How did the early music movement grow, and where is it going? How do musicians today find the right information to be able to provide historically honest performances of early music? From which sources do they draw their inspiration?
If you are curious about the answers to these questions and the personal vision of a passionate musician and researcher who has been working in early music for over thirty years, then the Early Music Lectures are something for you. After the lectures in Amsterdam in Season 2017/2018, the series will take place in Leiden during Season 2018/2019. In a series of six English-language lectures, organised in collaboration with Leiden University, artistic advisor to the Early Music Festival Utrecht Jed Wentz introduces you to topics that are central to the worldwide developments of early music.
MONDAY 15 OCTOBER 2018 / 19.30-22.00 hrs
Early Music as a Discipline
An insider’s look at the revival
MONDAY 12 NOVEMBER 2018 / 19.30-22.00 hrs
Paintings, treatises, letters, instruments: what kinds of sources do we have to help us create our performances, and how do we evaluate them?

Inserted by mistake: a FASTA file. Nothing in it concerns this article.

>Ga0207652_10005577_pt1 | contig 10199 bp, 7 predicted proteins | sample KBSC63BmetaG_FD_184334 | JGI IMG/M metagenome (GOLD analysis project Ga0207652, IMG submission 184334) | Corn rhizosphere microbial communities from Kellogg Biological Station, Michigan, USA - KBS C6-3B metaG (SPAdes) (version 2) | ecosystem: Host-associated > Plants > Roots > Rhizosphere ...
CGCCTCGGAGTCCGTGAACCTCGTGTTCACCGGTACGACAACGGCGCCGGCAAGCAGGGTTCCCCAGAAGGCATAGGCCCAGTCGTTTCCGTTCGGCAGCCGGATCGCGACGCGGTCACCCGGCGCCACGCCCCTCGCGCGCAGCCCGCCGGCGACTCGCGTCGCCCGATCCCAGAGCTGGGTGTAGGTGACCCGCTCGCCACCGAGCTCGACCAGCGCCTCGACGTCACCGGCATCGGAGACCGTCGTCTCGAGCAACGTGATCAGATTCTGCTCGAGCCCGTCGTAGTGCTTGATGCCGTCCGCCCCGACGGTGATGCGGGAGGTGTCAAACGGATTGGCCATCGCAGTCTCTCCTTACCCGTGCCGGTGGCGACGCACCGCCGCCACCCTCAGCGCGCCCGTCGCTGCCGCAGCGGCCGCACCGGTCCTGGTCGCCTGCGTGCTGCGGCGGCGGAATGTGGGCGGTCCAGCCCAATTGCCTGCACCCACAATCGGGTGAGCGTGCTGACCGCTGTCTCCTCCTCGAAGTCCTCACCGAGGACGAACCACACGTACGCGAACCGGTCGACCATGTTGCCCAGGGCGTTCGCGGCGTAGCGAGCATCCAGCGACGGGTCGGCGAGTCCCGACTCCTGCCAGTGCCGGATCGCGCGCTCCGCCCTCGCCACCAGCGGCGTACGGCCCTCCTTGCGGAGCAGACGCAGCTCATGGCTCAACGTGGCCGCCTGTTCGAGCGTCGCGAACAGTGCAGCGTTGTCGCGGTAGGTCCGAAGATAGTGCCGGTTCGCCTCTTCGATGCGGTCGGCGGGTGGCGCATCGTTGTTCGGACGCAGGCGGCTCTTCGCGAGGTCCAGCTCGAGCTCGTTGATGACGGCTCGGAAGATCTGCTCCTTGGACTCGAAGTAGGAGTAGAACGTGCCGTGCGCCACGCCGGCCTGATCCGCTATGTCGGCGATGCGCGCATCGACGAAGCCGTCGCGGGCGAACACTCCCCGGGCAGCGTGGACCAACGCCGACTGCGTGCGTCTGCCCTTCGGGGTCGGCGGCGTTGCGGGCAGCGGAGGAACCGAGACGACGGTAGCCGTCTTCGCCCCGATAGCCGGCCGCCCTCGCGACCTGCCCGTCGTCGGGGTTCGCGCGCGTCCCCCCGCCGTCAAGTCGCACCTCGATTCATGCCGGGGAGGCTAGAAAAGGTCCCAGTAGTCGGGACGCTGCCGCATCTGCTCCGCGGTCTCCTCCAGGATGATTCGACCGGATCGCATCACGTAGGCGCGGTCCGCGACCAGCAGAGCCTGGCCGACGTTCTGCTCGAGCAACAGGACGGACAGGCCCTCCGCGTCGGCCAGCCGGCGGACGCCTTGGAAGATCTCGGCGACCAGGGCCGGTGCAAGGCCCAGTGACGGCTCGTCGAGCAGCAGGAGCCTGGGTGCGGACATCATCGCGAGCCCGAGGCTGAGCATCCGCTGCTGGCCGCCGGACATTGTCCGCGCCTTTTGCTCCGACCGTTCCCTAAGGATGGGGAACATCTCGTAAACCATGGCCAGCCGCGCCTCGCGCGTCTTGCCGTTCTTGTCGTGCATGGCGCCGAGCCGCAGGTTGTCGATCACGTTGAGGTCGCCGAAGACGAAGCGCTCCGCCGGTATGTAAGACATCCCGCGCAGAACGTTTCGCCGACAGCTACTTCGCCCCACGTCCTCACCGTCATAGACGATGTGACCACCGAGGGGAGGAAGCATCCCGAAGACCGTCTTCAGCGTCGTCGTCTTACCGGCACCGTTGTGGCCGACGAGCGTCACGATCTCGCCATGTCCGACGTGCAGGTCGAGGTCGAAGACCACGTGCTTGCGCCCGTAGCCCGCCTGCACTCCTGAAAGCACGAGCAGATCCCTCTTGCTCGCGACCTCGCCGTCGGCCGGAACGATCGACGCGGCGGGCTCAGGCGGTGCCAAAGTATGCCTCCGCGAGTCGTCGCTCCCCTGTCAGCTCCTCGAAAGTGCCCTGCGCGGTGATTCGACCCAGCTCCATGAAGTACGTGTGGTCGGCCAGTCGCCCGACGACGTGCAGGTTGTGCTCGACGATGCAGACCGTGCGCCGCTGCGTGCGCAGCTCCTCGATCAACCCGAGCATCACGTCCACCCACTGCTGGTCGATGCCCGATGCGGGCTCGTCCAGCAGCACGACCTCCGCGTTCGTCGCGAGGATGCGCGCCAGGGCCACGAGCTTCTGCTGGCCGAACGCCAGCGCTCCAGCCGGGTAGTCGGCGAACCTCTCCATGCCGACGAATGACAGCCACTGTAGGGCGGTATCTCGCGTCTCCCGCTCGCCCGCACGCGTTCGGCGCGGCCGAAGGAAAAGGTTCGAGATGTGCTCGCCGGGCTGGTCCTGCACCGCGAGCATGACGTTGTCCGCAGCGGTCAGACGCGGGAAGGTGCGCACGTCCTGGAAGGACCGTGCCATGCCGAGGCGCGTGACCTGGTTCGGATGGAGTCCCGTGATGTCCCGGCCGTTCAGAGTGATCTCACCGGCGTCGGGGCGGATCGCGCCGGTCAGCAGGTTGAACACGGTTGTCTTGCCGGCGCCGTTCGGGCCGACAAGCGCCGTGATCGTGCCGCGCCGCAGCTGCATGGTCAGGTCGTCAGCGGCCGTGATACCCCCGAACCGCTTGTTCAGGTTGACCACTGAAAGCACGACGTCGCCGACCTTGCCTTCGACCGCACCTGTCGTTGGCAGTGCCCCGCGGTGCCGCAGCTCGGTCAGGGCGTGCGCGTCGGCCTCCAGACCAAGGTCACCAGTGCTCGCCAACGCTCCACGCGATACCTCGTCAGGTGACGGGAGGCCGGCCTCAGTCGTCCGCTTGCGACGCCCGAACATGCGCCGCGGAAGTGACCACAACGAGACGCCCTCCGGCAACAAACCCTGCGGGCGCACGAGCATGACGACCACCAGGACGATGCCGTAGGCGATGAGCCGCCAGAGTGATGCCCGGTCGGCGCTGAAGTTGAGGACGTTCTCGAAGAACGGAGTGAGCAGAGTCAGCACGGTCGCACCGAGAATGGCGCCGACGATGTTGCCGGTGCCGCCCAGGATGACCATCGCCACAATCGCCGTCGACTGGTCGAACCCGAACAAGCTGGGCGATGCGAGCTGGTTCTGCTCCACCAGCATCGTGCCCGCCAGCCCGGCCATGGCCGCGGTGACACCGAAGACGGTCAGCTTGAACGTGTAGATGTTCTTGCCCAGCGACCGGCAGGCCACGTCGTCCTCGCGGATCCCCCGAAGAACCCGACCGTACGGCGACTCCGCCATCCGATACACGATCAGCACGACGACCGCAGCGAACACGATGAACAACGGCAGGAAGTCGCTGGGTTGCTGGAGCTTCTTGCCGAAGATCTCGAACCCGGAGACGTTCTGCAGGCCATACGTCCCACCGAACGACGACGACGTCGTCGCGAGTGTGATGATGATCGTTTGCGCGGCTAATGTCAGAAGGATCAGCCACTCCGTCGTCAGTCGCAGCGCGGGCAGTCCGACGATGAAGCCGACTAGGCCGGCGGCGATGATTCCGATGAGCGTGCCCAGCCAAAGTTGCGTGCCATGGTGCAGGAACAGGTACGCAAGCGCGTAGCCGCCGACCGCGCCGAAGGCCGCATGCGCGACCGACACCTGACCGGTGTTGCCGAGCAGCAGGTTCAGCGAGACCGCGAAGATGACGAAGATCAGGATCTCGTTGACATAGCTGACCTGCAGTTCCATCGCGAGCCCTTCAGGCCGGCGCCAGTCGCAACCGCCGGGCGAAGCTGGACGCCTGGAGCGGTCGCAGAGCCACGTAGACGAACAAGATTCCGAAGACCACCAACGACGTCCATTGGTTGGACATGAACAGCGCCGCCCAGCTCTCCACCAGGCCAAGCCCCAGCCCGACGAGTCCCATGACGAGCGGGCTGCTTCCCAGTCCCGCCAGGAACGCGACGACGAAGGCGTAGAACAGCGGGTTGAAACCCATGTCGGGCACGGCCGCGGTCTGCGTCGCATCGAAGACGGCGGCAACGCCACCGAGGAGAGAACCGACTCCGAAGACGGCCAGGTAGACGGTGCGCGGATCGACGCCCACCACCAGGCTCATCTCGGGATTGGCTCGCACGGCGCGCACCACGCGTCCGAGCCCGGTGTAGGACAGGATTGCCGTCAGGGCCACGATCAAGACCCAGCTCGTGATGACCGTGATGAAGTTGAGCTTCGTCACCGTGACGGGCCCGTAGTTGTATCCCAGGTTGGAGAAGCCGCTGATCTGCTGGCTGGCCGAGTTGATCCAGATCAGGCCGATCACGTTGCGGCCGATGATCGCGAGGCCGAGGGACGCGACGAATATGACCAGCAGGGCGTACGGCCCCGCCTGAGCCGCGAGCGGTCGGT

MONDAY 10 DECEMBER 2018 / 19.30-22.00 hrs
How can an understanding of historical dance styles inﬂuence the performance of early music today?
MONDAY 11 FEBRUARY 2018 / 19.30-22.00 hrs
Spirituality: Palestrina versus Bach
Church music is central to the early music revival, but is it legitimate to remove it from it’s liturgical context and turn it into Museumkunst?
MONDAY 11 MARCH 2018 / 19.30-22.00 hrs
Moving the Passions
Human emotion in historical perspective and in the light of current scientiﬁc research: are we returning to an Affektenlehre?
MONDAY 8 APRIL 2018 / 19.30-22.00 hrs
Politics, manipulation, emotion and the ‘power to control men’s minds’. Early music as a drug for the soul.
Lipsius building, Cleveringaplaats 1, 2311 BD Leiden. Room 148.
Registration is mandatory.
Student at Leiden University or any other educational institute can register by sending an email to Rogier Schneemann
Students can attend the lectures free of charge.
Non-students can purchase tickets for the complete lecture series, or for single lectures:
Early Music Lectures